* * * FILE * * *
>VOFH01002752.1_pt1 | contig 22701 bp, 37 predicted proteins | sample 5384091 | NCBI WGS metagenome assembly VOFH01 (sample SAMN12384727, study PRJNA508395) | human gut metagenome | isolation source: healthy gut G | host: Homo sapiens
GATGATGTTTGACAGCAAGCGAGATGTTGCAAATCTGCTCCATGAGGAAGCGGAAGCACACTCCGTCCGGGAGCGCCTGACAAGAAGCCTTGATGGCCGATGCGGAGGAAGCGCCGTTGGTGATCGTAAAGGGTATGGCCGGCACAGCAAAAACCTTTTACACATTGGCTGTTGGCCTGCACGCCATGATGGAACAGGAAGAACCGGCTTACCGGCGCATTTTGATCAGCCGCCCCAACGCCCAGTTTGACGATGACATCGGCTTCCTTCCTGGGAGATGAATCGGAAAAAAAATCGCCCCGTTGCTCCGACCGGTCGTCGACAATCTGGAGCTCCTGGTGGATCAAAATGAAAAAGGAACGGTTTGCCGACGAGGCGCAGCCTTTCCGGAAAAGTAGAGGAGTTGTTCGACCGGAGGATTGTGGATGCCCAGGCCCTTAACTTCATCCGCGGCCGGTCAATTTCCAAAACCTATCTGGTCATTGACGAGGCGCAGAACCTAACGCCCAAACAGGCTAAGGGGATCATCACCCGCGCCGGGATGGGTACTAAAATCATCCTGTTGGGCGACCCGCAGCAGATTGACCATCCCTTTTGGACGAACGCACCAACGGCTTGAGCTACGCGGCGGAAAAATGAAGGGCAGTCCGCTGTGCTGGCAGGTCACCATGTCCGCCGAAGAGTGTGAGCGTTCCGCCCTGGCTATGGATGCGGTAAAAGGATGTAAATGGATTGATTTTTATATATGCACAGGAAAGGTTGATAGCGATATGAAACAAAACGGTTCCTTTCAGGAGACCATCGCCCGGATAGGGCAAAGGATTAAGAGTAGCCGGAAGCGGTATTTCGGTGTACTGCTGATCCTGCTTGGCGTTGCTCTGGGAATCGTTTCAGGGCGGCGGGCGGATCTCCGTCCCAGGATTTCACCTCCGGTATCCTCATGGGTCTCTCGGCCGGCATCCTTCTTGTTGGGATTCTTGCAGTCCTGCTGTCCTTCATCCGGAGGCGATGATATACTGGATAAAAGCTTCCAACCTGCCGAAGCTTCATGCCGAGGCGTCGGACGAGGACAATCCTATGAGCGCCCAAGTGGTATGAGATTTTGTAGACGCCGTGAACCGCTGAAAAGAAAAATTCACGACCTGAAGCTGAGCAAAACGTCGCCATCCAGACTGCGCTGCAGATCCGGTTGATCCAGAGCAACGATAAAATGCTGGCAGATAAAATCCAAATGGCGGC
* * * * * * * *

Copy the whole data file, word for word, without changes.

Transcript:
>VOFH01002752.1_pt1 | contig 22701 bp, 37 predicted proteins | sample 5384091 | NCBI WGS metagenome assembly VOFH01 (sample SAMN12384727, study PRJNA508395) | human gut metagenome | isolation source: healthy gut G | host: Homo sapiens
GATGATGTTTGACAGCAAGCGAGATGTTGCAAATCTGCTCCATGAGGAAGCGGAAGCACACTCCGTCCGGGAGCGCCTGACAAGAAGCCTTGATGGCCGATGCGGAGGAAGCGCCGTTGGTGATCGTAAAGGGTATGGCCGGCACAGCAAAAACCTTTTACACATTGGCTGTTGGCCTGCACGCCATGATGGAACAGGAAGAACCGGCTTACCGGCGCATTTTGATCAGCCGCCCCAACGCCCAGTTTGACGATGACATCGGCTTCCTTCCTGGGAGATGAATCGGAAAAAAAATCGCCCCGTTGCTCCGACCGGTCGTCGACAATCTGGAGCTCCTGGTGGATCAAAATGAAAAAGGAACGGTTTGCCGACGAGGCGCAGCCTTTCCGGAAAAGTAGAGGAGTTGTTCGACCGGAGGATTGTGGATGCCCAGGCCCTTAACTTCATCCGCGGCCGGTCAATTTCCAAAACCTATCTGGTCATTGACGAGGCGCAGAACCTAACGCCCAAACAGGCTAAGGGGATCATCACCCGCGCCGGGATGGGTACTAAAATCATCCTGTTGGGCGACCCGCAGCAGATTGACCATCCCTTTTGGACGAACGCACCAACGGCTTGAGCTACGCGGCGGAAAAATGAAGGGCAGTCCGCTGTGCTGGCAGGTCACCATGTCCGCCGAAGAGTGTGAGCGTTCCGCCCTGGCTATGGATGCGGTAAAAGGATGTAAATGGATTGATTTTTATATATGCACAGGAAAGGTTGATAGCGATATGAAACAAAACGGTTCCTTTCAGGAGACCATCGCCCGGATAGGGCAAAGGATTAAGAGTAGCCGGAAGCGGTATTTCGGTGTACTGCTGATCCTGCTTGGCGTTGCTCTGGGAATCGTTTCAGGGCGGCGGGCGGATCTCCGTCCCAGGATTTCACCTCCGGTATCCTCATGGGTCTCTCGGCCGGCATCCTTCTTGTTGGGATTCTTGCAGTCCTGCTGTCCTTCATCCGGAGGCGATGATATACTGGATAAAAGCTTCCAACCTGCCGAAGCTTCATGCCGAGGCGTCGGACGAGGACAATCCTATGAGCGCCCAAGTGGTATGAGATTTTGTAGACGCCGTGAACCGCTGAAAAGAAAAATTCACGACCTGAAGCTGAGCAAAACGTCGCCATCCAGACTGCGCTGCAGATCCGGTTGATCCAGAGCAACGATAAAATGCTGGCAGATAAAATCCAAATGGCGGC